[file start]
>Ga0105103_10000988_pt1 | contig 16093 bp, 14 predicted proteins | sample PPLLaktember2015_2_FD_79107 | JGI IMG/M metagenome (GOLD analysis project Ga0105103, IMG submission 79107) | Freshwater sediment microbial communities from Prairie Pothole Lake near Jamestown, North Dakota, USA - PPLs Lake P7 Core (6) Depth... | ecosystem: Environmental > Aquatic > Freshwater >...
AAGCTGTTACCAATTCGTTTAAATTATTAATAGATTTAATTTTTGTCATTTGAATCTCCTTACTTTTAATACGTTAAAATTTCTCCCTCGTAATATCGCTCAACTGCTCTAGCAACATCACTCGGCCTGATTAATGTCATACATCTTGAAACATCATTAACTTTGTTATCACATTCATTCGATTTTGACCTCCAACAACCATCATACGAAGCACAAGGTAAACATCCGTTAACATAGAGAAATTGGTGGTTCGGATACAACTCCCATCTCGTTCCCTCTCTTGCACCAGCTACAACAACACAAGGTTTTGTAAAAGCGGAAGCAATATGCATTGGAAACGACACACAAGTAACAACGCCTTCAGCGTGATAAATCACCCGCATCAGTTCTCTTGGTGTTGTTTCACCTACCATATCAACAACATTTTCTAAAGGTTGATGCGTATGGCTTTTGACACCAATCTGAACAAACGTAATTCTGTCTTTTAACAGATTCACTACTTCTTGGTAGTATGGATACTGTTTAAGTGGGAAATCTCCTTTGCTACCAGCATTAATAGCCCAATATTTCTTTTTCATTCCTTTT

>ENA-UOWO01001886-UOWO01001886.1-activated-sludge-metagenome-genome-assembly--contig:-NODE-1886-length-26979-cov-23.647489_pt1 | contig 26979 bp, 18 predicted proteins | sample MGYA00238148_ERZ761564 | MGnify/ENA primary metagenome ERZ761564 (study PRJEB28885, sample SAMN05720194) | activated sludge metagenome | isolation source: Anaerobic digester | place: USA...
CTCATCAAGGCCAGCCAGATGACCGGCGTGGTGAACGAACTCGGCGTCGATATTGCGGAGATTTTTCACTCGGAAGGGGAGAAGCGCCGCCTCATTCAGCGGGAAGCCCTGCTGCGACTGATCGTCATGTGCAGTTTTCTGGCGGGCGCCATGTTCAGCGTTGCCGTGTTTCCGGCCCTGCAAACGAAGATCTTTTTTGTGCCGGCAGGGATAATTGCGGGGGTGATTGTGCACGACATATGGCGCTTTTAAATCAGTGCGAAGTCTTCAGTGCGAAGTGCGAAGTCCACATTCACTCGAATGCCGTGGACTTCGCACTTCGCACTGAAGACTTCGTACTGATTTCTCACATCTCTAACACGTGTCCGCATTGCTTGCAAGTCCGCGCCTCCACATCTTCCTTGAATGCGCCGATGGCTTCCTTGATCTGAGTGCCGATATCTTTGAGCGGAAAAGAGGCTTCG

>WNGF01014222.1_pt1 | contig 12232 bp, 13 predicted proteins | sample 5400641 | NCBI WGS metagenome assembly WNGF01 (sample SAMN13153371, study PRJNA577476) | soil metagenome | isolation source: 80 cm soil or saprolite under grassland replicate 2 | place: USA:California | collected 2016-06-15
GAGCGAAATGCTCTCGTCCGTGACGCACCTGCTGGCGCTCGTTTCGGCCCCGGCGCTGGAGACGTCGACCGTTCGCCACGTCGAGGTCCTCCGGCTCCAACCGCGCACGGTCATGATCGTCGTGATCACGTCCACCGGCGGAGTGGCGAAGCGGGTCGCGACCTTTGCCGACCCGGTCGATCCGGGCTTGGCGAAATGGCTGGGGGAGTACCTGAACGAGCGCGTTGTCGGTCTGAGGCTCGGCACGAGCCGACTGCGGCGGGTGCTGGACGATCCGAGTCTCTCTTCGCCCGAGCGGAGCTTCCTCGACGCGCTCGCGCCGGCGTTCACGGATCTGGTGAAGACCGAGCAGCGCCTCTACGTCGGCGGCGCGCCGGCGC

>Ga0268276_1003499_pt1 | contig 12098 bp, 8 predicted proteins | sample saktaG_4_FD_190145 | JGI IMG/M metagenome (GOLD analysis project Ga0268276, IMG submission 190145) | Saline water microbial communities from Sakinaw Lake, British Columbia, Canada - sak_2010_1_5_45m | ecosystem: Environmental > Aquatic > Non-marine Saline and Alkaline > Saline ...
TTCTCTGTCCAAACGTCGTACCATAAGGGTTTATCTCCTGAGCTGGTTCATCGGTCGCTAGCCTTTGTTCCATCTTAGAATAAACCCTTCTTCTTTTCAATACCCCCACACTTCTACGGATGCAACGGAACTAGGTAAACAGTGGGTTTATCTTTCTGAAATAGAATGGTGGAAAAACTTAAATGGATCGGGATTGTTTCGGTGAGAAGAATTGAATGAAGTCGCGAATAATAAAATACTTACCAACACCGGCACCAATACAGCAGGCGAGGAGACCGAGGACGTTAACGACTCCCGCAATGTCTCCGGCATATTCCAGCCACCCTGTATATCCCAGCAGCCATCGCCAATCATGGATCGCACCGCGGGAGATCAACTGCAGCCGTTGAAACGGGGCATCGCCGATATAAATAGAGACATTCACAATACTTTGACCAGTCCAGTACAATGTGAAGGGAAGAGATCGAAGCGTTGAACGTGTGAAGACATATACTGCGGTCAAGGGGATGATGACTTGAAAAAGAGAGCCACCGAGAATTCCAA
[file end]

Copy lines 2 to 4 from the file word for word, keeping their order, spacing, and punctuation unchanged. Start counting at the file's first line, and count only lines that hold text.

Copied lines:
AAGCTGTTACCAATTCGTTTAAATTATTAATAGATTTAATTTTTGTCATTTGAATCTCCTTACTTTTAATACGTTAAAATTTCTCCCTCGTAATATCGCTCAACTGCTCTAGCAACATCACTCGGCCTGATTAATGTCATACATCTTGAAACATCATTAACTTTGTTATCACATTCATTCGATTTTGACCTCCAACAACCATCATACGAAGCACAAGGTAAACATCCGTTAACATAGAGAAATTGGTGGTTCGGATACAACTCCCATCTCGTTCCCTCTCTTGCACCAGCTACAACAACACAAGGTTTTGTAAAAGCGGAAGCAATATGCATTGGAAACGACACACAAGTAACAACGCCTTCAGCGTGATAAATCACCCGCATCAGTTCTCTTGGTGTTGTTTCACCTACCATATCAACAACATTTTCTAAAGGTTGATGCGTATGGCTTTTGACACCAATCTGAACAAACGTAATTCTGTCTTTTAACAGATTCACTACTTCTTGGTAGTATGGATACTGTTTAAGTGGGAAATCTCCTTTGCTACCAGCATTAATAGCCCAATATTTCTTTTTCATTCCTTTT

>ENA-UOWO01001886-UOWO01001886.1-activated-sludge-metagenome-genome-assembly--contig:-NODE-1886-length-26979-cov-23.647489_pt1 | contig 26979 bp, 18 predicted proteins | sample MGYA00238148_ERZ761564 | MGnify/ENA primary metagenome ERZ761564 (study PRJEB28885, sample SAMN05720194) | activated sludge metagenome | isolation source: Anaerobic digester | place: USA...
CTCATCAAGGCCAGCCAGATGACCGGCGTGGTGAACGAACTCGGCGTCGATATTGCGGAGATTTTTCACTCGGAAGGGGAGAAGCGCCGCCTCATTCAGCGGGAAGCCCTGCTGCGACTGATCGTCATGTGCAGTTTTCTGGCGGGCGCCATGTTCAGCGTTGCCGTGTTTCCGGCCCTGCAAACGAAGATCTTTTTTGTGCCGGCAGGGATAATTGCGGGGGTGATTGTGCACGACATATGGCGCTTTTAAATCAGTGCGAAGTCTTCAGTGCGAAGTGCGAAGTCCACATTCACTCGAATGCCGTGGACTTCGCACTTCGCACTGAAGACTTCGTACTGATTTCTCACATCTCTAACACGTGTCCGCATTGCTTGCAAGTCCGCGCCTCCACATCTTCCTTGAATGCGCCGATGGCTTCCTTGATCTGAGTGCCGATATCTTTGAGCGGAAAAGAGGCTTCG